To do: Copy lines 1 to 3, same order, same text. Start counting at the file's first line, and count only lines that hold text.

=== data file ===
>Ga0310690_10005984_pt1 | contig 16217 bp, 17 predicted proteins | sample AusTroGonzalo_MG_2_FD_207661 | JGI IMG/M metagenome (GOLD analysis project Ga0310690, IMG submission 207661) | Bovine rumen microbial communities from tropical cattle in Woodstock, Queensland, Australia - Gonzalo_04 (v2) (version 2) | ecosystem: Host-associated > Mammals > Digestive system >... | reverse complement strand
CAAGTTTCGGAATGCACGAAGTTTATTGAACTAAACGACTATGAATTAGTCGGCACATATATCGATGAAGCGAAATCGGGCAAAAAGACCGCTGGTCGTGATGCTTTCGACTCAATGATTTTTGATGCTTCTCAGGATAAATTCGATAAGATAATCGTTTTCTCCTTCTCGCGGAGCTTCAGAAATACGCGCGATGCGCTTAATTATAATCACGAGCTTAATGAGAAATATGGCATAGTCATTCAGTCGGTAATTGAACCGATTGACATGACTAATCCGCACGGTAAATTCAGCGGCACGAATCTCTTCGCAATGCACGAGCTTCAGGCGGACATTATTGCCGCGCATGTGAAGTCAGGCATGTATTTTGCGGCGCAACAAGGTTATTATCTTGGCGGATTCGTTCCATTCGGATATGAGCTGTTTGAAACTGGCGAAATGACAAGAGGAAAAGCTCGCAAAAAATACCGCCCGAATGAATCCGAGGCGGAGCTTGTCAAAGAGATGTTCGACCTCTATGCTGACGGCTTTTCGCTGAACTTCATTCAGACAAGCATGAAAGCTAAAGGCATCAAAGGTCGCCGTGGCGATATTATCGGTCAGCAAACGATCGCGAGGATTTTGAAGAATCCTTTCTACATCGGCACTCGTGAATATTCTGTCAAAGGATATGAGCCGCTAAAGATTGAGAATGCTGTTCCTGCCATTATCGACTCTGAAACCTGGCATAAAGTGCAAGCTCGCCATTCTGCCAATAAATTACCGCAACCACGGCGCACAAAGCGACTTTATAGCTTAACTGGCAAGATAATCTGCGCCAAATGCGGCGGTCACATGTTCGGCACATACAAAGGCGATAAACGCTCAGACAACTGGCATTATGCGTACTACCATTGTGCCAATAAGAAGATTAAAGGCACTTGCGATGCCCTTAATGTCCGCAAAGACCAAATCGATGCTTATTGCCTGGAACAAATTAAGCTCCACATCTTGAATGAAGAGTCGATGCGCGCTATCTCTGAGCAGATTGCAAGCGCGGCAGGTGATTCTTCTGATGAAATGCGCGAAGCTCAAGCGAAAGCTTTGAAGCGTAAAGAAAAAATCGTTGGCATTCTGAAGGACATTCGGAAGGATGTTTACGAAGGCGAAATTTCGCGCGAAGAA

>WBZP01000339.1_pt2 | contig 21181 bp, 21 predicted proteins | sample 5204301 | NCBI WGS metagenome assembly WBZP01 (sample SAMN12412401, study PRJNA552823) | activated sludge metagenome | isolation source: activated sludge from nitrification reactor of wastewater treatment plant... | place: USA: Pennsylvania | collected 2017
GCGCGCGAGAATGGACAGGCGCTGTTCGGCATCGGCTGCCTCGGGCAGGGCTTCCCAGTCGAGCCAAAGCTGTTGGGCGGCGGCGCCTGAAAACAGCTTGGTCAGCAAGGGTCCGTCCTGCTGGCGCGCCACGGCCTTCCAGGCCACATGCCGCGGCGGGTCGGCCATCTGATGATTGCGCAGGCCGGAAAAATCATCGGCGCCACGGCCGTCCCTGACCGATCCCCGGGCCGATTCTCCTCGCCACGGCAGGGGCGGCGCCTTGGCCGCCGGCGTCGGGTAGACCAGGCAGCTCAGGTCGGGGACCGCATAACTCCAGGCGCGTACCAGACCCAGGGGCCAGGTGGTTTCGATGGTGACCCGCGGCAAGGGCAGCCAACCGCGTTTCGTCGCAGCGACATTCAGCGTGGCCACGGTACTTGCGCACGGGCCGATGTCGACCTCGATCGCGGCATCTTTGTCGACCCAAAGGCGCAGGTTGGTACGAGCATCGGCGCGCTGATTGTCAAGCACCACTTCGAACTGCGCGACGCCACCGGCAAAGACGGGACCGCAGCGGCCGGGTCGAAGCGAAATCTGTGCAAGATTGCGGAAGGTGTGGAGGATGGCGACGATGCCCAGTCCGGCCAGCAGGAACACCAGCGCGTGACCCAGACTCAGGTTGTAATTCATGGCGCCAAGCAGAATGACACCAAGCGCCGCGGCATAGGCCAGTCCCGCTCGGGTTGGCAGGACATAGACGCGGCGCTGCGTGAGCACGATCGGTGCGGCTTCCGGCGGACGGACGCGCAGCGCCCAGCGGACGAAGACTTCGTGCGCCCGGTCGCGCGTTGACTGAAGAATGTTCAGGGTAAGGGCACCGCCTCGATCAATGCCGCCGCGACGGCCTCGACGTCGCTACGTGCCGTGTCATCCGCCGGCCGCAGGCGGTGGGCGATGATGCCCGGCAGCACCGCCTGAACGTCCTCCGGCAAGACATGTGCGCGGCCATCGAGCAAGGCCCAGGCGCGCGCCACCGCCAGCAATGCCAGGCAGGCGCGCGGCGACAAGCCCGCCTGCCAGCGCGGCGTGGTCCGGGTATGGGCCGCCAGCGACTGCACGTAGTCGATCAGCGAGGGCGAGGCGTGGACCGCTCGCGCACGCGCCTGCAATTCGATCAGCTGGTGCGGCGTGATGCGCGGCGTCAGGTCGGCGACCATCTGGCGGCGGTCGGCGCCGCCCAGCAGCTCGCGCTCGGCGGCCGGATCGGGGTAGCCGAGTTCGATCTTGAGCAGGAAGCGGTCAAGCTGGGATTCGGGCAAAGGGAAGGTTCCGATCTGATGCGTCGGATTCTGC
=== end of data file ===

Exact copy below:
>Ga0310690_10005984_pt1 | contig 16217 bp, 17 predicted proteins | sample AusTroGonzalo_MG_2_FD_207661 | JGI IMG/M metagenome (GOLD analysis project Ga0310690, IMG submission 207661) | Bovine rumen microbial communities from tropical cattle in Woodstock, Queensland, Australia - Gonzalo_04 (v2) (version 2) | ecosystem: Host-associated > Mammals > Digestive system >... | reverse complement strand
CAAGTTTCGGAATGCACGAAGTTTATTGAACTAAACGACTATGAATTAGTCGGCACATATATCGATGAAGCGAAATCGGGCAAAAAGACCGCTGGTCGTGATGCTTTCGACTCAATGATTTTTGATGCTTCTCAGGATAAATTCGATAAGATAATCGTTTTCTCCTTCTCGCGGAGCTTCAGAAATACGCGCGATGCGCTTAATTATAATCACGAGCTTAATGAGAAATATGGCATAGTCATTCAGTCGGTAATTGAACCGATTGACATGACTAATCCGCACGGTAAATTCAGCGGCACGAATCTCTTCGCAATGCACGAGCTTCAGGCGGACATTATTGCCGCGCATGTGAAGTCAGGCATGTATTTTGCGGCGCAACAAGGTTATTATCTTGGCGGATTCGTTCCATTCGGATATGAGCTGTTTGAAACTGGCGAAATGACAAGAGGAAAAGCTCGCAAAAAATACCGCCCGAATGAATCCGAGGCGGAGCTTGTCAAAGAGATGTTCGACCTCTATGCTGACGGCTTTTCGCTGAACTTCATTCAGACAAGCATGAAAGCTAAAGGCATCAAAGGTCGCCGTGGCGATATTATCGGTCAGCAAACGATCGCGAGGATTTTGAAGAATCCTTTCTACATCGGCACTCGTGAATATTCTGTCAAAGGATATGAGCCGCTAAAGATTGAGAATGCTGTTCCTGCCATTATCGACTCTGAAACCTGGCATAAAGTGCAAGCTCGCCATTCTGCCAATAAATTACCGCAACCACGGCGCACAAAGCGACTTTATAGCTTAACTGGCAAGATAATCTGCGCCAAATGCGGCGGTCACATGTTCGGCACATACAAAGGCGATAAACGCTCAGACAACTGGCATTATGCGTACTACCATTGTGCCAATAAGAAGATTAAAGGCACTTGCGATGCCCTTAATGTCCGCAAAGACCAAATCGATGCTTATTGCCTGGAACAAATTAAGCTCCACATCTTGAATGAAGAGTCGATGCGCGCTATCTCTGAGCAGATTGCAAGCGCGGCAGGTGATTCTTCTGATGAAATGCGCGAAGCTCAAGCGAAAGCTTTGAAGCGTAAAGAAAAAATCGTTGGCATTCTGAAGGACATTCGGAAGGATGTTTACGAAGGCGAAATTTCGCGCGAAGAA

>WBZP01000339.1_pt2 | contig 21181 bp, 21 predicted proteins | sample 5204301 | NCBI WGS metagenome assembly WBZP01 (sample SAMN12412401, study PRJNA552823) | activated sludge metagenome | isolation source: activated sludge from nitrification reactor of wastewater treatment plant... | place: USA: Pennsylvania | collected 2017